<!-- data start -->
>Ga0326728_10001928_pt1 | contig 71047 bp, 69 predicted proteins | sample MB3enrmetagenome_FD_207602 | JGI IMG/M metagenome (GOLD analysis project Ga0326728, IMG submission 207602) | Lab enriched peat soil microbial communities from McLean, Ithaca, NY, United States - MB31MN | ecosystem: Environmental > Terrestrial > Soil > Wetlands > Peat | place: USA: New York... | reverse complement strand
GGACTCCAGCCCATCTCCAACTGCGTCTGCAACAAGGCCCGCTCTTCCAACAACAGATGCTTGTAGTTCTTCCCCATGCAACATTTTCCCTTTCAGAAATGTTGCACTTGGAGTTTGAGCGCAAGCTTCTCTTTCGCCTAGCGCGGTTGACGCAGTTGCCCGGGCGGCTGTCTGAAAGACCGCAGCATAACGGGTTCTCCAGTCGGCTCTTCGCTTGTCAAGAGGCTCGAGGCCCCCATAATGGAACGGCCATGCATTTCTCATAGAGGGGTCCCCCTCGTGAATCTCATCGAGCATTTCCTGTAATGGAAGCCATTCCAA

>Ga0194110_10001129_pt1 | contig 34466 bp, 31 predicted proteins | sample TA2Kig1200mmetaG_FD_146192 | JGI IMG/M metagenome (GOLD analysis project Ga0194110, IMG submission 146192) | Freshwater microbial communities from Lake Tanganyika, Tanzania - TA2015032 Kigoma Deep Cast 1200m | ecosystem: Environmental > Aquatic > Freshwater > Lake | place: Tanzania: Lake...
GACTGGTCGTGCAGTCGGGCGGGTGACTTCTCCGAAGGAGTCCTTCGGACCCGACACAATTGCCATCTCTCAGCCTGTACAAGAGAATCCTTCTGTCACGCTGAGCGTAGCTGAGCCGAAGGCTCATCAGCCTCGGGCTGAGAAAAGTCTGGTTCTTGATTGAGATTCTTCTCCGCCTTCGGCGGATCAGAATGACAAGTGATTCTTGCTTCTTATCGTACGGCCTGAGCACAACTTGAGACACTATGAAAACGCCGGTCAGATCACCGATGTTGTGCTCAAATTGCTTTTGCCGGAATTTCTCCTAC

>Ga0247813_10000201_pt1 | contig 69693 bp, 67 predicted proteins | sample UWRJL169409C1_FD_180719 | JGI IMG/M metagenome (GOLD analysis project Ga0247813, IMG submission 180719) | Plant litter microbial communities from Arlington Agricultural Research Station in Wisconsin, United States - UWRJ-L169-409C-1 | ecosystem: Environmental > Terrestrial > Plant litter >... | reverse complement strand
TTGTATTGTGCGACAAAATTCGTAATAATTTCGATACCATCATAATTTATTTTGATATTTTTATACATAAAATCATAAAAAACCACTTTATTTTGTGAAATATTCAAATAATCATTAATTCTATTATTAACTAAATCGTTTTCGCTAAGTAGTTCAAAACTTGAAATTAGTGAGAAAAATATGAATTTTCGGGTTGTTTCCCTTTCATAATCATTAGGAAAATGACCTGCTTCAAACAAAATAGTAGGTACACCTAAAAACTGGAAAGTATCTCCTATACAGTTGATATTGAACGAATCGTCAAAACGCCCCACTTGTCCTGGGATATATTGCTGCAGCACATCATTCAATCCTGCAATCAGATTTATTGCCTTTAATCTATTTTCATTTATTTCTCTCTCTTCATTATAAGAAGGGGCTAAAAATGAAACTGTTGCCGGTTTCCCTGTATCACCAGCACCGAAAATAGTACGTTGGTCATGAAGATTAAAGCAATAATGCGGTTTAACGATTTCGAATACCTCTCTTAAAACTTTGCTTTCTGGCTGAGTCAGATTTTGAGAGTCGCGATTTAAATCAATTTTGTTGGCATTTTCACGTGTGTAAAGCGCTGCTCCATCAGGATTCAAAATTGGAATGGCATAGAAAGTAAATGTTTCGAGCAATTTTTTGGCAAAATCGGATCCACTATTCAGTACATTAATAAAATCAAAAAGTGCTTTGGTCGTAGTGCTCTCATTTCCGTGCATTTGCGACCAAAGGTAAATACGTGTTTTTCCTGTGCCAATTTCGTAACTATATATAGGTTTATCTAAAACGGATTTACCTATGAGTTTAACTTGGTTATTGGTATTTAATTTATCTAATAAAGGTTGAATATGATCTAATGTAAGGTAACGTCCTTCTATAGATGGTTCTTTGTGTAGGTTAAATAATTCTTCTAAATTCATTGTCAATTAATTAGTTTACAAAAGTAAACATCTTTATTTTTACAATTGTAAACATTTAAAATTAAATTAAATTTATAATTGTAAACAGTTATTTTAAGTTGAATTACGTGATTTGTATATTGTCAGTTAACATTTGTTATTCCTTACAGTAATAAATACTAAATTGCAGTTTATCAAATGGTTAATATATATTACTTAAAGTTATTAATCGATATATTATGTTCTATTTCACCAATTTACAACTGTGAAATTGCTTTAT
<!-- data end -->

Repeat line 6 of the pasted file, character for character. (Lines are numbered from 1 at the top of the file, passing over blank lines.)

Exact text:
TTGTATTGTGCGACAAAATTCGTAATAATTTCGATACCATCATAATTTATTTTGATATTTTTATACATAAAATCATAAAAAACCACTTTATTTTGTGAAATATTCAAATAATCATTAATTCTATTATTAACTAAATCGTTTTCGCTAAGTAGTTCAAAACTTGAAATTAGTGAGAAAAATATGAATTTTCGGGTTGTTTCCCTTTCATAATCATTAGGAAAATGACCTGCTTCAAACAAAATAGTAGGTACACCTAAAAACTGGAAAGTATCTCCTATACAGTTGATATTGAACGAATCGTCAAAACGCCCCACTTGTCCTGGGATATATTGCTGCAGCACATCATTCAATCCTGCAATCAGATTTATTGCCTTTAATCTATTTTCATTTATTTCTCTCTCTTCATTATAAGAAGGGGCTAAAAATGAAACTGTTGCCGGTTTCCCTGTATCACCAGCACCGAAAATAGTACGTTGGTCATGAAGATTAAAGCAATAATGCGGTTTAACGATTTCGAATACCTCTCTTAAAACTTTGCTTTCTGGCTGAGTCAGATTTTGAGAGTCGCGATTTAAATCAATTTTGTTGGCATTTTCACGTGTGTAAAGCGCTGCTCCATCAGGATTCAAAATTGGAATGGCATAGAAAGTAAATGTTTCGAGCAATTTTTTGGCAAAATCGGATCCACTATTCAGTACATTAATAAAATCAAAAAGTGCTTTGGTCGTAGTGCTCTCATTTCCGTGCATTTGCGACCAAAGGTAAATACGTGTTTTTCCTGTGCCAATTTCGTAACTATATATAGGTTTATCTAAAACGGATTTACCTATGAGTTTAACTTGGTTATTGGTATTTAATTTATCTAATAAAGGTTGAATATGATCTAATGTAAGGTAACGTCCTTCTATAGATGGTTCTTTGTGTAGGTTAAATAATTCTTCTAAATTCATTGTCAATTAATTAGTTTACAAAAGTAAACATCTTTATTTTTACAATTGTAAACATTTAAAATTAAATTAAATTTATAATTGTAAACAGTTATTTTAAGTTGAATTACGTGATTTGTATATTGTCAGTTAACATTTGTTATTCCTTACAGTAATAAATACTAAATTGCAGTTTATCAAATGGTTAATATATATTACTTAAAGTTATTAATCGATATATTATGTTCTATTTCACCAATTTACAACTGTGAAATTGCTTTAT